Birney demonstrated abilities to work in different forms of poetry.  Hemingway demonstrated abilities to assemble sentences, stories and novels.

All of this preamble, including the obvious question which the title of the Birney collection inspires, “What is the sound of one muddy hand clapping?” , is preparatory to qualifying the proposal of one of Birney’s comments as a kind of challenge to poets who have available to them new technologies and therefore new forms:

Why not give the eye as much as it can use to extend the experience of the poem……adding both to the range and the intensity of the aesthetic communication.

Where I have placed ellipses, the original essay included references to leading technologies, poetic examples and forms of the day. Though they can be entertaining and even fulfilling, it is often better not to be distracted by sidebars such as outdated issues, perspectives or particulars.  Better to stick to the main point.

In modern context then, beyond the addition of sounds and images, it is for modern poets to decide what may be done to satisfy this challenge.  From my own perspective, the addition of sounds, images and performances are not the sole opportunity for extension of the range and intensity of the aesthetic communication. I would much rather listen to Al Purdy read At The Quinte Hotel than watch the performance of the poem starring The Tragically Hip’s Gord Downie.  And better yet, I’d rather read the poem and visit certain small-town Ontario bars in my memory.  I am able to generalize from Purdy’s particular and find particular meaning of my own (another idea about poetry that Birney proposed in a different way than I’m stating it here).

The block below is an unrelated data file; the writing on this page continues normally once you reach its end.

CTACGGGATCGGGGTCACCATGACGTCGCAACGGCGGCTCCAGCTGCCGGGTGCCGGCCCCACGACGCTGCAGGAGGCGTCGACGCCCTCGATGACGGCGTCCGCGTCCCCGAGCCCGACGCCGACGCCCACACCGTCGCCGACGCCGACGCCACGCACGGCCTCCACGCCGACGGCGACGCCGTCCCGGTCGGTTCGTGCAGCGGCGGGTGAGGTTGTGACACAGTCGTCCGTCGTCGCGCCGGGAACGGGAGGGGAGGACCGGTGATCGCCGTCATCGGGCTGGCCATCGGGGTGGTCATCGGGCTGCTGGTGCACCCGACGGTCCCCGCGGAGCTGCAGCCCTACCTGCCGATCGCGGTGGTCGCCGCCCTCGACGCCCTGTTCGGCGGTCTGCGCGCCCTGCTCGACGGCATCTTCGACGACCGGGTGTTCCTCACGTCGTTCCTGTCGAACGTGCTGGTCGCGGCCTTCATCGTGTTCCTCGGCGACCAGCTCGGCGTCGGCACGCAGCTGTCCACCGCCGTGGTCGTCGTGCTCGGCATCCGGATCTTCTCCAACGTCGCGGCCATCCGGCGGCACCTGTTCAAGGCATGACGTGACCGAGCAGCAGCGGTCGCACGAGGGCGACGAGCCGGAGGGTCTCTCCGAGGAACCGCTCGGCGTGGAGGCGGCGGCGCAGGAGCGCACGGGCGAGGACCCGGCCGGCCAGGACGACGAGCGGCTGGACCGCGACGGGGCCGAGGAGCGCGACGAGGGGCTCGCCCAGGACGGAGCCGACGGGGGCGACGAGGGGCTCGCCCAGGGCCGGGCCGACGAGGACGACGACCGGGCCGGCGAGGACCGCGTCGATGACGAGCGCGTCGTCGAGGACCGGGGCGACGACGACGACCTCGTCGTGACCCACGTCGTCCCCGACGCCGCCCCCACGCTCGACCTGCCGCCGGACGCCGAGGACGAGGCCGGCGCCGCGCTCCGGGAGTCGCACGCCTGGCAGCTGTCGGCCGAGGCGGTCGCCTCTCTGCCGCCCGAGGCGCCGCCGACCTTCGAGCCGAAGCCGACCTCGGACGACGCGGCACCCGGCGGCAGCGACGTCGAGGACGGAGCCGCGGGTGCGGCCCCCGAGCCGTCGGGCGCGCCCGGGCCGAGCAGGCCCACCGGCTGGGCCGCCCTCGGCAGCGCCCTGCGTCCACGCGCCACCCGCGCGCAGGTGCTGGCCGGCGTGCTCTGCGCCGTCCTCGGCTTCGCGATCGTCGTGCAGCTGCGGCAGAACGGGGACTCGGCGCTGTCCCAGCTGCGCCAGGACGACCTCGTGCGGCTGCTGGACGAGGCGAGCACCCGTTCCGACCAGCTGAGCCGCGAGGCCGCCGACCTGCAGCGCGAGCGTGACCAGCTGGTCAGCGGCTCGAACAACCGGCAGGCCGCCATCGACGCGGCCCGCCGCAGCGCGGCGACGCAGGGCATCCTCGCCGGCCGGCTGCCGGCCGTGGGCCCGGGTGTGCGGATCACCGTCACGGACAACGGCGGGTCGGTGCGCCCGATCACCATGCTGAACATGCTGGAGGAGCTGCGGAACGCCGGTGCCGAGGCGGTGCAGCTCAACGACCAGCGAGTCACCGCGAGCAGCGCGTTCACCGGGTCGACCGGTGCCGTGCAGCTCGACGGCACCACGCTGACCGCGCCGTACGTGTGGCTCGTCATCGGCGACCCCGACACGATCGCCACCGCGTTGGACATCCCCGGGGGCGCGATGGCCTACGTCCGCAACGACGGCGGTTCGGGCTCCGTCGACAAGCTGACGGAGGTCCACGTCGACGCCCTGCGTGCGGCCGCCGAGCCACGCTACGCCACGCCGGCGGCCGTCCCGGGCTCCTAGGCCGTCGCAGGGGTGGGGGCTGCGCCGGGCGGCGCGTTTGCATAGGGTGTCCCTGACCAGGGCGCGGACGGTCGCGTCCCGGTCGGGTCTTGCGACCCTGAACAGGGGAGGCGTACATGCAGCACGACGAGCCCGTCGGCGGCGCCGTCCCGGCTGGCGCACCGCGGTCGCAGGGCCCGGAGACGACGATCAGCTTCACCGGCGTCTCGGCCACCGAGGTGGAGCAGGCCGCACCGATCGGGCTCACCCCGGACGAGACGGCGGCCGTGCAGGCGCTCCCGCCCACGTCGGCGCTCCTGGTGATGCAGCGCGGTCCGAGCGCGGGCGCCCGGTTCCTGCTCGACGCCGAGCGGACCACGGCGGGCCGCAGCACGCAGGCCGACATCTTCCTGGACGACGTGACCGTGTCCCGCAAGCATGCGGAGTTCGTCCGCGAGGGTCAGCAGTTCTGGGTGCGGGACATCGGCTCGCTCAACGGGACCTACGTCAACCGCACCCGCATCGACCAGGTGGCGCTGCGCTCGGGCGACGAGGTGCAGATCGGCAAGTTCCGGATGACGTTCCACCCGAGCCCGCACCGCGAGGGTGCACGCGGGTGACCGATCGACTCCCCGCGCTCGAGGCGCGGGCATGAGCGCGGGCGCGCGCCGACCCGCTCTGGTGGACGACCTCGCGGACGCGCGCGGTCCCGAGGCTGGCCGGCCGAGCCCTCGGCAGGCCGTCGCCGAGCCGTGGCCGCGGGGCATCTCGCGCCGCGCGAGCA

I think performances of poetry, whether on stage or in film, accompaniment animation, elaborate slideshows, accompanying music (remember David Bowie’s narration of Peter and the Wolf? – OK, it’s not a poem, but I think you take my meaning) and other additions present new art forms founded on poetry but not really extensions of poetry as a (primarily) written art form such as what George Herbert produced in pattern poems (e.g. The Altar, Easter Wings) in the early 1600’s  or concrete poetry produced in the 1940’s, 50’s and 60’s.

Nor do I think of the replacement of paper-based books as necessarily an extension of the written art form.  It’s certainly a lot easier and more affordable to make one’s poetry available in electronic forms.  But that is really adaptation to an alternate medium rather than an extension of the written form.

It seems to be an interesting challenge worth contemplation.

See Also

References and Citations

  1. David Bowie narrating Peter and the Wolf:

Article History

All content on, the Erickipedia, is updated and revised based on new information, further consideration, reader feedback and whim. To recommend updates, provide feedback or comment please use the contact and feedback form.

  1. Original draft: August 8, 2018
  2. Updated: September 27, 2018